Tenn. Man Wrongly Imprisoned Says Money Awarded to Him Isn’t Enough

Veronica Graves
Clark McMillan

Clark McMillan, 59, of Memphis, Tenn., was wrongly convicted for the robbery and rape of a 16-year-old girl back in 1980. In 2002, DNA evidence cleared him and he was released from prison. And while he was awarded over $800,000, he says that it hasn't been enough, USA Today reports.

Because of his imprisonment, McMillan has not been able to build job skills or a career.

"I’m treated like I should be glad to have gotten something,” McMillan said. “There has been nothing to cover job training, placement, medical care, post-traumatic stress. Help me restore my dignity so I can get a job. My compensation is controlled by the state, and they dictate what my life is worth."

In 2004 McMillan was awarded $832,950 to compensate him for his time in prison after state lawmakers passed legislation allowing for such awards.

Up front, he received $250,000, with the rest placed in an annuity that pays him around $3,400 a month.

“They did give me something and a lot of people play off that,” McMillan said. “But it’s not mine. I could not make a rational decision of something I had no experience of. The legislators promised they would take care of me. When disagreements arose I felt they closed me off.”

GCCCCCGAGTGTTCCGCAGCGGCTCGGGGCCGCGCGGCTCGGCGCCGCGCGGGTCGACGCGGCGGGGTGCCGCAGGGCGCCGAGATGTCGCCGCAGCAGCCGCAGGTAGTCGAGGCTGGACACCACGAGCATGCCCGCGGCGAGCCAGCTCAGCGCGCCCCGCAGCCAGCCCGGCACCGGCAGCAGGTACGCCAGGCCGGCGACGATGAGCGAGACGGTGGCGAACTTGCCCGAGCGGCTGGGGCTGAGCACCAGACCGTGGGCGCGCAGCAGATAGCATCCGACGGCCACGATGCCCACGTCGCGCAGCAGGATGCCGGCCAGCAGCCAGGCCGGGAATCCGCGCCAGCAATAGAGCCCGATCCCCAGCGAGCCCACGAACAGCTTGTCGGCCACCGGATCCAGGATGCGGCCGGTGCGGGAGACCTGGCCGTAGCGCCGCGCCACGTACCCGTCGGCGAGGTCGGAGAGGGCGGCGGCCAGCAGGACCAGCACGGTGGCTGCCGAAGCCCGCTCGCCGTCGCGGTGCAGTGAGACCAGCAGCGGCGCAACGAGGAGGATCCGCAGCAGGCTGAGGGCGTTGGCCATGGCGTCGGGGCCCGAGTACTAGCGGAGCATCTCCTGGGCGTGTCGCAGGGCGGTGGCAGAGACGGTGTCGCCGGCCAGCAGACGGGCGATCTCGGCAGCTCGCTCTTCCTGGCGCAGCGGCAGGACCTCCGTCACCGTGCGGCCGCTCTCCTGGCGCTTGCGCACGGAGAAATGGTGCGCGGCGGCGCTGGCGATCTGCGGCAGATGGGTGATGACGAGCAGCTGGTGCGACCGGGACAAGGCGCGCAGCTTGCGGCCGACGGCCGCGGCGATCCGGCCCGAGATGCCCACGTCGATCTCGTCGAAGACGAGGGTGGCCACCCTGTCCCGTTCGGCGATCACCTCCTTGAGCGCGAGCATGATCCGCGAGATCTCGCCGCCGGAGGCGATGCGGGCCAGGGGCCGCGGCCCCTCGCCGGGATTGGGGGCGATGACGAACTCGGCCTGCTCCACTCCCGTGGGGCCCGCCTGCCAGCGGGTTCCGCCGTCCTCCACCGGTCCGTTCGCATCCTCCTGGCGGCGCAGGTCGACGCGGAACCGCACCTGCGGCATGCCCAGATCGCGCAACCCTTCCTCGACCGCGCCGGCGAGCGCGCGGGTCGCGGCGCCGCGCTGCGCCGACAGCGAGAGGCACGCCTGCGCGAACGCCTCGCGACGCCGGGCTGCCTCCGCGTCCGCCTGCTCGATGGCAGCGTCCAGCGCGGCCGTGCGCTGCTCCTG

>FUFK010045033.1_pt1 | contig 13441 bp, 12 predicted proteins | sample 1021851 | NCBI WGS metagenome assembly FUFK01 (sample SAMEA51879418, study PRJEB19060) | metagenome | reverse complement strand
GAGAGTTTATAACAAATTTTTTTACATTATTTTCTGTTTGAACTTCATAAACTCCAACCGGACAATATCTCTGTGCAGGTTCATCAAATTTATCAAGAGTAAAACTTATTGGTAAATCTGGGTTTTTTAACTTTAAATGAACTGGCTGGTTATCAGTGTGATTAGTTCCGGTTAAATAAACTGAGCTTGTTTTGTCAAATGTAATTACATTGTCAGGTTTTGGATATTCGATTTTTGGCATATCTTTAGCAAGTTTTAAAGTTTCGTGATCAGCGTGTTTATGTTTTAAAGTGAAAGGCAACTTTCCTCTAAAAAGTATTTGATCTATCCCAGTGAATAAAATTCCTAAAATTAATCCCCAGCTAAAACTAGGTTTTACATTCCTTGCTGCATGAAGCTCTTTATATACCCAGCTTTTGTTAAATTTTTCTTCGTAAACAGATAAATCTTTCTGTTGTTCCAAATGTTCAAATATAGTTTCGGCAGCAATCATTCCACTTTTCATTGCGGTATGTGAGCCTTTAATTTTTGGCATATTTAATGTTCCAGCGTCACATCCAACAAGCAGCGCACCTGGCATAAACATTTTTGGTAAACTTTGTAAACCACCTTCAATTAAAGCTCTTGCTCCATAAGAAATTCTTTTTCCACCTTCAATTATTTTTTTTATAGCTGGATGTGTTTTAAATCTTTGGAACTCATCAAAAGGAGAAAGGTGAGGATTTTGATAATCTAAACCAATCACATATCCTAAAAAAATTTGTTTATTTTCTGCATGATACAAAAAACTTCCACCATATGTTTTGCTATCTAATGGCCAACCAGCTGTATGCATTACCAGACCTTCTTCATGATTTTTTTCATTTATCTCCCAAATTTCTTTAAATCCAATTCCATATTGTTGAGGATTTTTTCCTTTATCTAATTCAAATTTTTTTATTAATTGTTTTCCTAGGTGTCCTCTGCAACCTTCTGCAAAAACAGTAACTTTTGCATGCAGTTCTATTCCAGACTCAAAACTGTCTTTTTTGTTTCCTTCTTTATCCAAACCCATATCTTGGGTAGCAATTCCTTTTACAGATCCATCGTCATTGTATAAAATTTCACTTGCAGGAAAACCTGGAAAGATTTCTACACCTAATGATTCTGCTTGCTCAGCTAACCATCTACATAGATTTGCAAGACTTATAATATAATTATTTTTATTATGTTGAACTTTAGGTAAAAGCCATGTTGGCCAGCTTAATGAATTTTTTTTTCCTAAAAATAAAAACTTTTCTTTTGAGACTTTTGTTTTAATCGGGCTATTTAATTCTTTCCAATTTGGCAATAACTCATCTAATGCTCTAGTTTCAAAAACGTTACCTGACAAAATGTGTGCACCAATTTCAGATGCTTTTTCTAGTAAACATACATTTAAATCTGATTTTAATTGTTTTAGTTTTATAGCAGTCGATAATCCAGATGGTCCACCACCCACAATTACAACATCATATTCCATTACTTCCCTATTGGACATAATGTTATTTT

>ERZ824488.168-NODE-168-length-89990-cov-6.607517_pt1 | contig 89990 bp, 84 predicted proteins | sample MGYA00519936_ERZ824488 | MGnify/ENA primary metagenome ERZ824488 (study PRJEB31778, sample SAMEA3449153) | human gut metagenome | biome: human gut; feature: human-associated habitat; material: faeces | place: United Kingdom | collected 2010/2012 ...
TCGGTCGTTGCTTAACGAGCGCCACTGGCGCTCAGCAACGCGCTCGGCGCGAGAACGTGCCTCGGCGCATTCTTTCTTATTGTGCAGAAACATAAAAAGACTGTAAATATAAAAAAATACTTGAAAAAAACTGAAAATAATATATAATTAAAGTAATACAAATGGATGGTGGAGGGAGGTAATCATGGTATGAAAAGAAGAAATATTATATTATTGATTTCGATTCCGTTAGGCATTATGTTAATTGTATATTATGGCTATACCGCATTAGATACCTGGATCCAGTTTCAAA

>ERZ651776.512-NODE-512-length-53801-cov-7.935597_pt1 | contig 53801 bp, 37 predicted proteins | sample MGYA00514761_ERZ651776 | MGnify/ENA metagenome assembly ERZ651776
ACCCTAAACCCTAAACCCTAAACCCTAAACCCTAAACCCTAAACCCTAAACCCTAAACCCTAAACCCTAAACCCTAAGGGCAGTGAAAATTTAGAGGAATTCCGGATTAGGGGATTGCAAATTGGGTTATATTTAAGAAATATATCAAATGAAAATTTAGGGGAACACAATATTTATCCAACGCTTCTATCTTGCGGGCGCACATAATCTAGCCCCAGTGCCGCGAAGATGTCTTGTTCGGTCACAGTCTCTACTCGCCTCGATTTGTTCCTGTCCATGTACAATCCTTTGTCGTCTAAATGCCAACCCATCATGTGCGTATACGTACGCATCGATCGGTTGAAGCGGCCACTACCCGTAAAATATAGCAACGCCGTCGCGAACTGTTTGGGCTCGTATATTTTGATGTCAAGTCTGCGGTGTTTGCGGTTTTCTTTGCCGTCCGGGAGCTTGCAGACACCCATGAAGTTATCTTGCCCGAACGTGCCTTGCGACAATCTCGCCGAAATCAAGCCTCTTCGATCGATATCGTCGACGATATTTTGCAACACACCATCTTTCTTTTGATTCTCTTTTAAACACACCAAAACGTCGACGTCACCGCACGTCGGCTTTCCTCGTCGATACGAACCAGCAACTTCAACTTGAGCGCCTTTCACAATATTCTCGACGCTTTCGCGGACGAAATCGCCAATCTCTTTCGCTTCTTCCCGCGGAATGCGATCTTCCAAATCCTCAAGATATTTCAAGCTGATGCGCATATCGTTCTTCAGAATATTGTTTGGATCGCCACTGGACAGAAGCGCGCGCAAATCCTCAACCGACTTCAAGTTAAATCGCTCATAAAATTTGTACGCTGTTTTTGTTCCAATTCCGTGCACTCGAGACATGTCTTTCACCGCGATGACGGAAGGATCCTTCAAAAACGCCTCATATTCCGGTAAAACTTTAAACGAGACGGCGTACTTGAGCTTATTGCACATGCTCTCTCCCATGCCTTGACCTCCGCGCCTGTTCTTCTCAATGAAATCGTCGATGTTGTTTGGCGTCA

“This man spent 20 years in prison unjustly, and all involved wanted to make this right as best as possible,” said Democratic state Rep. John DeBerry Jr. “A man who was wrongly convicted and locked up 20 years is probably not ready to make those decisions to handle that money.”

McMillan is also a diabetic, as is his wife, and he suffers from paralysis in his right leg from a gunshot wound, which he claims to have received after walking into a shootout involving police.


It's been difficult for him to qualify for subsidized health insurance, he says, because of the income he receives from the annuity.

Read more at USA Today.

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